Sleep better in a healthy room
Artificial electromagnetic waves pollute a healthy bedroom. So, turn off your wifi, cellular data (4/5G), and Bluetooth, and turn off your devices or move them more than 180 cm away from your bed to avoid radiation.
Moreover, air your room every day to renew the air. Furthermore, you can invest in indoor plants, such as the Sansevieria, that purify the air. Also, you can use an air ionizer to generate many negative ions (anions). These ions are naturally present in nature that will neutralize the harmful positive ions (cations).
Finally, you can install an ultrasonic essential oil diffuser that will generate large negative ions of oxygen, which benefits our health. The essential oils of maritime pine or Atlas cedar are recommended to improve the air in the room.
Sleep in a serene and sufficiently dark room
Set up a room where you feel comfortable, calm and safe. Light pollution, especially blue lights, can disrupt melatonin production in the evening and thus disturb sleep. There are different levels of darkness. Indeed, some prefer semi-darkness to total darkness. It is up to you to find the level that suits you.
In the evening, dim the room with warm red lights that are less likely to disrupt the circadian rhythm. In addition, you can invest in a night mask, shutters, or blackout curtains to protect yourself from light pollution, especially in the city.
Regarding noise, some people need background noise, while others swear by absolute silence. It’s up to you to find the right atmosphere to sleep in. If you suffer from noise pollution in your environment, such as traffic, neighbors, etc., create a monotonous noise of low intensity (white noise). For example, you can use a ventilator or the noise of the water.
Sleeping with an ideal temperature of 18/19°C
The ideal temperature for sleeping is in the thermoneutrality zone. Indeed, the zone in which we can maintain our body temperature constant without spending extra energy.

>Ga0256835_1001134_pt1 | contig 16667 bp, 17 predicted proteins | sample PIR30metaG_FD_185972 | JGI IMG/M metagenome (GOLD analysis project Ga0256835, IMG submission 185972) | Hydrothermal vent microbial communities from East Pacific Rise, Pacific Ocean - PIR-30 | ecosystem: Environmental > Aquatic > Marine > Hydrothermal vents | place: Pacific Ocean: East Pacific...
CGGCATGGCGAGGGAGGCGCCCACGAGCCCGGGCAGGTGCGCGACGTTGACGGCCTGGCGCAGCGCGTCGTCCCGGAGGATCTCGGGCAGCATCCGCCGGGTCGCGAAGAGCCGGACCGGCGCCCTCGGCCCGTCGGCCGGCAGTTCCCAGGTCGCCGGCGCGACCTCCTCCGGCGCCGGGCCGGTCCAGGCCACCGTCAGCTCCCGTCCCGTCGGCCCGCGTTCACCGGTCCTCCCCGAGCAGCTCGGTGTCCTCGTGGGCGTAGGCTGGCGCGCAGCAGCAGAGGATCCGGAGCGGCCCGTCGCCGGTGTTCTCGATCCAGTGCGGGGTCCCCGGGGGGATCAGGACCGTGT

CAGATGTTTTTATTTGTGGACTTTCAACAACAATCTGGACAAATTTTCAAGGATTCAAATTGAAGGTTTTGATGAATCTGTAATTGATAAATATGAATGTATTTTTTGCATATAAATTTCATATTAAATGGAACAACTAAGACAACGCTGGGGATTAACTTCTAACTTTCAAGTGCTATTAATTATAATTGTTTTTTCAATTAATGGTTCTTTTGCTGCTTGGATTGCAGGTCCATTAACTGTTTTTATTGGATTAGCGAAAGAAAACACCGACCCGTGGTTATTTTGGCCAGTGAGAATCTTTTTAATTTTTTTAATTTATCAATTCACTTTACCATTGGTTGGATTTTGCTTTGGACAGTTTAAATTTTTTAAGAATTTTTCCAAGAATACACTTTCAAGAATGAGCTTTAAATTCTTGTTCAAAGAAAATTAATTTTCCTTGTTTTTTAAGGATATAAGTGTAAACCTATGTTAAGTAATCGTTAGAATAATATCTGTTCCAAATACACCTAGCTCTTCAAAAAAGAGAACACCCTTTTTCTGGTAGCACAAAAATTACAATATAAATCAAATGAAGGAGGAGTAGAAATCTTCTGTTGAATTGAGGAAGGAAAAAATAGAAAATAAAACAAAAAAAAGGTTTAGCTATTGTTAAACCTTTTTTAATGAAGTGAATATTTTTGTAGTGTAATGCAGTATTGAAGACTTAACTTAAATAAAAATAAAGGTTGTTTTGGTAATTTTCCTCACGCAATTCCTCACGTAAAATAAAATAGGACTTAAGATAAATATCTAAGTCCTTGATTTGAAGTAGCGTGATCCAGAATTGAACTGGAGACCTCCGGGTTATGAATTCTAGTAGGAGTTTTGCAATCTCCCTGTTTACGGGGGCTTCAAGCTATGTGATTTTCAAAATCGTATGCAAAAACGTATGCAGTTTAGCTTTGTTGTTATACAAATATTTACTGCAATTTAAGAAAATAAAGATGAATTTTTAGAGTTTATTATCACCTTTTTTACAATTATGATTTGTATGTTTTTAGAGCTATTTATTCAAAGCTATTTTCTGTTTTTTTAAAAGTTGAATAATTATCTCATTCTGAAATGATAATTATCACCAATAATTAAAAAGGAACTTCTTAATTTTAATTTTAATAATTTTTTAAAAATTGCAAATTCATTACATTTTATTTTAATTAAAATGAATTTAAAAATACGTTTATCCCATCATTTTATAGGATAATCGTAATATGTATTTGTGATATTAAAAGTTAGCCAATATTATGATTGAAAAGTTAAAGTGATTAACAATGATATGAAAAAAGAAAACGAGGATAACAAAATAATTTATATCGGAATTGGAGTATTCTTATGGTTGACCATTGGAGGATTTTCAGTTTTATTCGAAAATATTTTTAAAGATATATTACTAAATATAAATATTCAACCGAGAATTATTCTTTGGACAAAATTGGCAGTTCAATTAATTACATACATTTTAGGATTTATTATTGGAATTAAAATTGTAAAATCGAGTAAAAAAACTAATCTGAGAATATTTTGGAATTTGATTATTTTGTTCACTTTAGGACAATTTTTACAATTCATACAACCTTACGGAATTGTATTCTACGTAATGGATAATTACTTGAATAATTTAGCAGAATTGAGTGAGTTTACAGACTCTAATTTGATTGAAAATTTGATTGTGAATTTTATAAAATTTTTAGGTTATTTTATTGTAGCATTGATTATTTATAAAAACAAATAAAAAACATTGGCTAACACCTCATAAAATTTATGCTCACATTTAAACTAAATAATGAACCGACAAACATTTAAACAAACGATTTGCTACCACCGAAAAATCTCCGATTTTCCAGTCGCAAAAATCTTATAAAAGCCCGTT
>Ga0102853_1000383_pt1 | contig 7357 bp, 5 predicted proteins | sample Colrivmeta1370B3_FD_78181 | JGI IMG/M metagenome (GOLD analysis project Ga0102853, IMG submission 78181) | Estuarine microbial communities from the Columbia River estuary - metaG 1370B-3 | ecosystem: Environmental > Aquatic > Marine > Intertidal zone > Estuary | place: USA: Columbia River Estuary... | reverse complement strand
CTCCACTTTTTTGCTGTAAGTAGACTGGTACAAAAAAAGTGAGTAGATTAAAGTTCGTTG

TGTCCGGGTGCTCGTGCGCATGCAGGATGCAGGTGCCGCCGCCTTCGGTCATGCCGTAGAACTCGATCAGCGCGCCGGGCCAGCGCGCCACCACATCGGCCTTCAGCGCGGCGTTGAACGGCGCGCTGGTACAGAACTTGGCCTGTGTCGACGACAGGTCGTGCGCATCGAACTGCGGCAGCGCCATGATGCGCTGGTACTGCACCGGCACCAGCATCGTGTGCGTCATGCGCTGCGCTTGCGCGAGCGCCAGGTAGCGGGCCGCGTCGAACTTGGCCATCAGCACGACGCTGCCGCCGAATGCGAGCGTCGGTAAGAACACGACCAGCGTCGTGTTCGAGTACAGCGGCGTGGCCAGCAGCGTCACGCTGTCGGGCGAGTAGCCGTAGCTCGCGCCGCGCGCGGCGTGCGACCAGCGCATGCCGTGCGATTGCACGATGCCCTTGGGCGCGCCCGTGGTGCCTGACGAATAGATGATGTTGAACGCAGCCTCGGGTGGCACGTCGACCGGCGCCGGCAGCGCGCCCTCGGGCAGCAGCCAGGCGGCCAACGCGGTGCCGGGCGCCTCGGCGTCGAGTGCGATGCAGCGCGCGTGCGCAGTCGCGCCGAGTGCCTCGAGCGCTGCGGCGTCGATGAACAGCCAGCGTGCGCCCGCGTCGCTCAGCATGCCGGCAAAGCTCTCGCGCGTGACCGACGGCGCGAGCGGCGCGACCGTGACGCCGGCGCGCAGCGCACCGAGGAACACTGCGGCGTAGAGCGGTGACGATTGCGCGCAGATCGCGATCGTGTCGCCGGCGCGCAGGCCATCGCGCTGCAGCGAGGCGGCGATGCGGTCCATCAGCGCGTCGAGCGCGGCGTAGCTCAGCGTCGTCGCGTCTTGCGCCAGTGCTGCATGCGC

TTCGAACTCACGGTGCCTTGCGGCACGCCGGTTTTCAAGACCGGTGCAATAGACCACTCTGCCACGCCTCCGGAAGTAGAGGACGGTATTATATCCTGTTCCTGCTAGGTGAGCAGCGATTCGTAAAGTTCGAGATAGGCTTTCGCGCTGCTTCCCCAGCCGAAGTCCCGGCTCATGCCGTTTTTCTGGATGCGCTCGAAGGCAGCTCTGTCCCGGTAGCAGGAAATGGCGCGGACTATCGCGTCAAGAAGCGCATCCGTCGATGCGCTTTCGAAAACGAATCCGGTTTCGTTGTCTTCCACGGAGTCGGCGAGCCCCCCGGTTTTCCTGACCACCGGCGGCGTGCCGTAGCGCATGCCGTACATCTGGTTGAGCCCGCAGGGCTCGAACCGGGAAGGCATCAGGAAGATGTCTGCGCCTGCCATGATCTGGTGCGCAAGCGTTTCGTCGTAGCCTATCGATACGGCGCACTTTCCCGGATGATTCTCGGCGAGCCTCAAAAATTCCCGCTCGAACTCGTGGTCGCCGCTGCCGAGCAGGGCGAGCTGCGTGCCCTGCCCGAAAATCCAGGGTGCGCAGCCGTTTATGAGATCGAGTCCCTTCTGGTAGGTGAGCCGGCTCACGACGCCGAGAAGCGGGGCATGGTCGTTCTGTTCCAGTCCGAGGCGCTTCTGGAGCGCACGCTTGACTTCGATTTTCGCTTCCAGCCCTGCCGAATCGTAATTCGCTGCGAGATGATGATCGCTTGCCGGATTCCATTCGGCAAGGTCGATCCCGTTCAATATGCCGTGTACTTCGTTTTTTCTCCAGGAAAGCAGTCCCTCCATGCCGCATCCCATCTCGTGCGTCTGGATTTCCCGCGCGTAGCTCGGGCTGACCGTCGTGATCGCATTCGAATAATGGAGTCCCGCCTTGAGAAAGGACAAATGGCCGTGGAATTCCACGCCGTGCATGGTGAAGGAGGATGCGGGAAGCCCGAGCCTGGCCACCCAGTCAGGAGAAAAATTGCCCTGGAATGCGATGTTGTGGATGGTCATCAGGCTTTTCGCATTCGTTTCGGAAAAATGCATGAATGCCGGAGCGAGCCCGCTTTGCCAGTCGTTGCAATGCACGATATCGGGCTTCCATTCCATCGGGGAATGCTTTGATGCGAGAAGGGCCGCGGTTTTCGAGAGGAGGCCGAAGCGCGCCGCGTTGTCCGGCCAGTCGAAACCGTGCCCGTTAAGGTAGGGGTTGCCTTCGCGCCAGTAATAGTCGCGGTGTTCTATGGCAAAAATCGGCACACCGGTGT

The thermoneutrality zone is established between 30 and 32°C if we are naked and without a blanket. However, it is between 16 and 19°C if we are in pajamas and covered with at least one sheet.
That’s why we say that for good sleep, we should sleep in a room at around 18/19°C. But as each person is different, it is advisable to test the temperature that suits you best. But don’t forget: in the evening, the body temperature naturally drops, which helps you fall asleep. So a room that is too hot will disturb a good night’s sleep.
Hide the time clock from the view
Seeing the hours tick by on your clock or alarm clock increases the anxiety of not sleeping. “Pleasure and joy influence synchronizing sleep rhythms.”
Have joyful activities and social contacts
On the one hand, pleasure and joy influence the synchronization of sleep rhythms through their stimulating effects in the daytime and self-healing. Indeed it makes sleep deeper in the evening. But on the other hand, depressed people spend more time lying down, which reduces the depth of sleep.
Moreover, an alteration of deep sleep has been observed in experiments of forced rest with decreased physical activity and social contact.
Stimulus Control: a tool for a better sleep
Stimulus control is the tool that will reinforce the association between bed and sleep rather than wakefulness. Indeed, insomniacs’ fear of not sleeping leads them to associate the bed with a situation of danger. That leads to chronic stress that keeps them awake in the bedroom.
Here are several tips for “making peace” with your bed:
- Do not engage in arousing, physically and intellectually stimulating activities in the hours before bedtime.
- Use the bed only for sleeping and sex (don’t watch TV, eat, use the phone, work, etc.).
- Mark a transition from wakefulness to sleep by establishing a routine and rituals before bed: brushing teeth, getting into pajamas, checking the house, stretching, etc.
- Go to bed only when you are sleepy (yawning, rubbing your eyes, feeling cold, feeling very sleepy…).
- Get up at the same time each day, regardless of how much sleep you had the night before, to avoid jet lag.
- Avoid naps that are too long (more than 30 minutes) or too late (after 3 pm) during the day.
- Do not stay in bed waiting. Suppose you are still not asleep after 20 minutes. In that case, it is better to get up, go to another room and do a quiet activity (reading, listening to soft music, meditation, etc.) in a dimly lit environment while waiting for sleep. Return to bed when sleepiness returns. Repeat as often as necessary.